Friday, February fourteenth, the   UN says at least 22 people have been killed in a village in the Northwest region of Cameroon. Over half of those killed were children. No one has claimed responsibility for Friday’s incident but the opposition parties blame the killing on the government.

Sudan bishop appeals to U.S. government to intervene in trial of pastors facing death penalty

Sudanese Bishop Andudu Adam Elnail has called on the U.N. and the U.S. government to intervene and demand the release of pastors who are being tried for various offenses in Sudan. The pastors could be sentenced to death if they are found guilty.

Rev. Abdulraheem Kodi and Rev. Kuwa Shamal Abu Zumam were arrested last month along with Czech missionary Petr Jasek and human rights activist Abduelmoneim Abdulmwlla. The group is currently facing serious charges which include waging war against the state, espionage, provoking hatred among sects and spreading false information.

"We call for their protection and immediate release and urge that the U.N., U.S. government – including Congress – and other world communities demand the freedom of these two men of God and other prisoners," Elnail told Fox News.

Elnail, the bishop of Kadugli Diocese, fled Sudan five years ago and is now based in North Carolina. The authorities reportedly burned down his property after he turned down the option to endorse Sudanese President Omar al-Bashir.

The bishop said that he has known Zumam for many years and added that the pastor is a "humble and good man."

"The government is not interested in the Christian religion. There is no freedom for us, we cannot build churches, we are treated as second-class citizens," Elnail said. "We need the international community to pressure the government of Sudan to give us our freedom of religion," he added.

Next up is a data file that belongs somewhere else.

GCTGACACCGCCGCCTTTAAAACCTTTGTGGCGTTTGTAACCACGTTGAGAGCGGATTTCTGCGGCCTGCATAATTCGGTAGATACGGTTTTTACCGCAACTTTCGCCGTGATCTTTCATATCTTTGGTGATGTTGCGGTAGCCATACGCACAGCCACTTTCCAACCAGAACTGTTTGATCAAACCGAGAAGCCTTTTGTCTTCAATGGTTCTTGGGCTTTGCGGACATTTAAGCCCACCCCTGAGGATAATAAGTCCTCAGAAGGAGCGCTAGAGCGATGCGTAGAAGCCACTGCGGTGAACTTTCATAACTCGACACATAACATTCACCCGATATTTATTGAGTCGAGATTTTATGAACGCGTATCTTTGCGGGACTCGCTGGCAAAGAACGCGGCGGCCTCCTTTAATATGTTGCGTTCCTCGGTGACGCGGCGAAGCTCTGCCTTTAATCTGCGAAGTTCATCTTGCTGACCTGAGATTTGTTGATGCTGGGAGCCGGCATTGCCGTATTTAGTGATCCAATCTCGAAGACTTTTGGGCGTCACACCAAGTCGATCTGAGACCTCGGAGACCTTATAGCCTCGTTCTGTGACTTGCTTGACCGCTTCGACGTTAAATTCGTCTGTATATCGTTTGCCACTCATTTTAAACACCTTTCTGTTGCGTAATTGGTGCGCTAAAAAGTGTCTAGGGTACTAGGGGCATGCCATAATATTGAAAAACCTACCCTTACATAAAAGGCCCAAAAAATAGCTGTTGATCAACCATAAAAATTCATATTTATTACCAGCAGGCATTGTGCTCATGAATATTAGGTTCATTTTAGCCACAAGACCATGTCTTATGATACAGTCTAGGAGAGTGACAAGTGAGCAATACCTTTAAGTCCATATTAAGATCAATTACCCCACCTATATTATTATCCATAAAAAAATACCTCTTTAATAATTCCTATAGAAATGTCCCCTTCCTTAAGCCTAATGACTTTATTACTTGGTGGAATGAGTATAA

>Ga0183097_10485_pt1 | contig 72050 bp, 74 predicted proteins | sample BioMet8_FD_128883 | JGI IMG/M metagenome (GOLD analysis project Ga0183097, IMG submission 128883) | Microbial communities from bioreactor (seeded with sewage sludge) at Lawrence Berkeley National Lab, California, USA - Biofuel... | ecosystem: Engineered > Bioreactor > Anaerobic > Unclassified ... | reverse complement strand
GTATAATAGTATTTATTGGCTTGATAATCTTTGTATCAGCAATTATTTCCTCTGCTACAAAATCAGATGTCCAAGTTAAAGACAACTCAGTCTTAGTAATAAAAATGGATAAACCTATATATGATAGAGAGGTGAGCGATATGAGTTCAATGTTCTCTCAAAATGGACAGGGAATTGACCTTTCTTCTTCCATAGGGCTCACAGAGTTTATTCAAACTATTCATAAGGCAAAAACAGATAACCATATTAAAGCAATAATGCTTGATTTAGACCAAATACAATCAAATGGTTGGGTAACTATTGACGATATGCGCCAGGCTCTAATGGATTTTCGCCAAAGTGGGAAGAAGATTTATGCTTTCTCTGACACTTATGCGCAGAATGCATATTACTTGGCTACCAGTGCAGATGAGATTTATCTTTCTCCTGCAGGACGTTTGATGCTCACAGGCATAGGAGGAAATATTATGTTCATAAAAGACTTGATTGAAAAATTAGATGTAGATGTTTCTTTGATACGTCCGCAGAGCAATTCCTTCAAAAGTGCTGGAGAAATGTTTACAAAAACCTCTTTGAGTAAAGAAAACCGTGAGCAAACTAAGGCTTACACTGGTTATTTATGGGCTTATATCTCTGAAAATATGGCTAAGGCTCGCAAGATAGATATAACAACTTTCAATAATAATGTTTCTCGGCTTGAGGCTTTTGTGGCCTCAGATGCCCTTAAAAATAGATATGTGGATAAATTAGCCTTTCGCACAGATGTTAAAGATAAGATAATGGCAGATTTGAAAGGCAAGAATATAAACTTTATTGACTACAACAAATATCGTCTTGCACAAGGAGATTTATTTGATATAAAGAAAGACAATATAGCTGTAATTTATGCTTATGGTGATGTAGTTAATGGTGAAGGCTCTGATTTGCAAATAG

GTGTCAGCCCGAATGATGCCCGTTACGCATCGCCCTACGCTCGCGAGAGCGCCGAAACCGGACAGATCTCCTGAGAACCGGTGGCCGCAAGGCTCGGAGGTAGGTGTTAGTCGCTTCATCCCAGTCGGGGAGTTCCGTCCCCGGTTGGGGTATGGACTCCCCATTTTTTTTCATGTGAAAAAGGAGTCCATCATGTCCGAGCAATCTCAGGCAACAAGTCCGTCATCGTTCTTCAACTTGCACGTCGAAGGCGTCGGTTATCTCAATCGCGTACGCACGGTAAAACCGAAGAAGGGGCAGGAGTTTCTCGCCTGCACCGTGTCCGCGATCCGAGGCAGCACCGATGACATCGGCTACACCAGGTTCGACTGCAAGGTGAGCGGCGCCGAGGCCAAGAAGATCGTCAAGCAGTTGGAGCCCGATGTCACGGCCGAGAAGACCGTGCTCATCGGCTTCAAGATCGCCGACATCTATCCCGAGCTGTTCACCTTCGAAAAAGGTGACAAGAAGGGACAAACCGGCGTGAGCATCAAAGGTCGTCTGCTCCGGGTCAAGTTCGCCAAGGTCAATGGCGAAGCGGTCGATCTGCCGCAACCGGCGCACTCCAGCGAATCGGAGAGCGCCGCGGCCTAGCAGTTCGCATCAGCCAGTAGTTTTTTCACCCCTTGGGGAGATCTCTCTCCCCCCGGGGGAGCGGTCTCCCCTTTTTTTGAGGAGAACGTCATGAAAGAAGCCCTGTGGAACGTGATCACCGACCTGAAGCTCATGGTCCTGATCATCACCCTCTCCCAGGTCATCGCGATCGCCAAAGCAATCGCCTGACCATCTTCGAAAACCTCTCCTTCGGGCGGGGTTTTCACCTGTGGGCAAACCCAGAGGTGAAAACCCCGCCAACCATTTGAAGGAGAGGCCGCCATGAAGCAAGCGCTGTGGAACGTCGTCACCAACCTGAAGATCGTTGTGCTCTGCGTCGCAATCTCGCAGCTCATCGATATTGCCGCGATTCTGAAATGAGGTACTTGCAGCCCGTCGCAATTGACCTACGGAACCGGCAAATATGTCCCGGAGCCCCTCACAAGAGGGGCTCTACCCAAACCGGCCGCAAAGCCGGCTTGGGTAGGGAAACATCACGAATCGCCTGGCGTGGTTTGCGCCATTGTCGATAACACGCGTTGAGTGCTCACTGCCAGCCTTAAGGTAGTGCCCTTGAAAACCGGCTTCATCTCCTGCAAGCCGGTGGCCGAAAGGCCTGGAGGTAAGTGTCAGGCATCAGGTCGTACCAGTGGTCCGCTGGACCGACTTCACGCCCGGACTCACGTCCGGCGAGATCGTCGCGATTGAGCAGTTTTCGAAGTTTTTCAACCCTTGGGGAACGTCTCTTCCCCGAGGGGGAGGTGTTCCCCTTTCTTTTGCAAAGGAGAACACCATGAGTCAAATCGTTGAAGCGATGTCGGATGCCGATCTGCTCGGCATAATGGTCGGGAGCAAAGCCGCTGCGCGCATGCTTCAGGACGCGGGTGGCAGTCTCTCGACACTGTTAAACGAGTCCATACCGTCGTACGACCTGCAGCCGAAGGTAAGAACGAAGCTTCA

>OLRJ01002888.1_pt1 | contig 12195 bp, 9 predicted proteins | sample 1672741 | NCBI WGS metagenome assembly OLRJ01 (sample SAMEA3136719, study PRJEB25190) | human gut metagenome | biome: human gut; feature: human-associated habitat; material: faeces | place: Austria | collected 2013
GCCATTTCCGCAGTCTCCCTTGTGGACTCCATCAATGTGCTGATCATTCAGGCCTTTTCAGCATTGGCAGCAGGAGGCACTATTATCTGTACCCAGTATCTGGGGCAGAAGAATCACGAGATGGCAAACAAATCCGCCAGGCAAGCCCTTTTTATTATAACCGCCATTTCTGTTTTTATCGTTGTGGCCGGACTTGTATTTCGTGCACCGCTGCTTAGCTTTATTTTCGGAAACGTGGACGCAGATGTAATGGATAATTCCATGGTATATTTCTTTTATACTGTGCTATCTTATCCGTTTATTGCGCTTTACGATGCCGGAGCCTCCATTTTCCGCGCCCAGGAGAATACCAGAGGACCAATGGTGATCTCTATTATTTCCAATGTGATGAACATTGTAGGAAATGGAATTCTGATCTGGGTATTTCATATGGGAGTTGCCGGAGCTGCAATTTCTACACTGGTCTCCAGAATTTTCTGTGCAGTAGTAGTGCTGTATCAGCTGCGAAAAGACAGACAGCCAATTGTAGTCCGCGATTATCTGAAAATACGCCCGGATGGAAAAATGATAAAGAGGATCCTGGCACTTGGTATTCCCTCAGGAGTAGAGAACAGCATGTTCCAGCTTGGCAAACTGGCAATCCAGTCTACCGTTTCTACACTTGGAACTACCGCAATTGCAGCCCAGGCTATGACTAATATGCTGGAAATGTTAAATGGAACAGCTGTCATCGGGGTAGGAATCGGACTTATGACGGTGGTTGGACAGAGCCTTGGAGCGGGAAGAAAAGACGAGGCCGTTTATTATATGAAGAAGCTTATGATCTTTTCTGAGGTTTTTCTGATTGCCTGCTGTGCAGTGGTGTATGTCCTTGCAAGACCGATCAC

Philip Tutu, a human rights advocate, believes that the pastors are targeted without proper cause. He added that the hearings for their trial have been repeatedly postponed.

"A lot of people are showing up for the hearings and not everyone is able to attend, including some attorneys for the pastors," said Tutu.

A spokesperson from the U.S. State Department has indicated that the officials of the U.S. Embassy in Khartoum are aware of the case of the pastors. The spokesperson added that the office is looking for opportunities to raise the issue of religious freedom to the government of South Sudan.

Sudan has been labeled as a "Country of Particular Concern" by the U.S. State Department in 1999. The Open Doors World Watch List ranks the country as the eight most difficult country to live in as a Christian.


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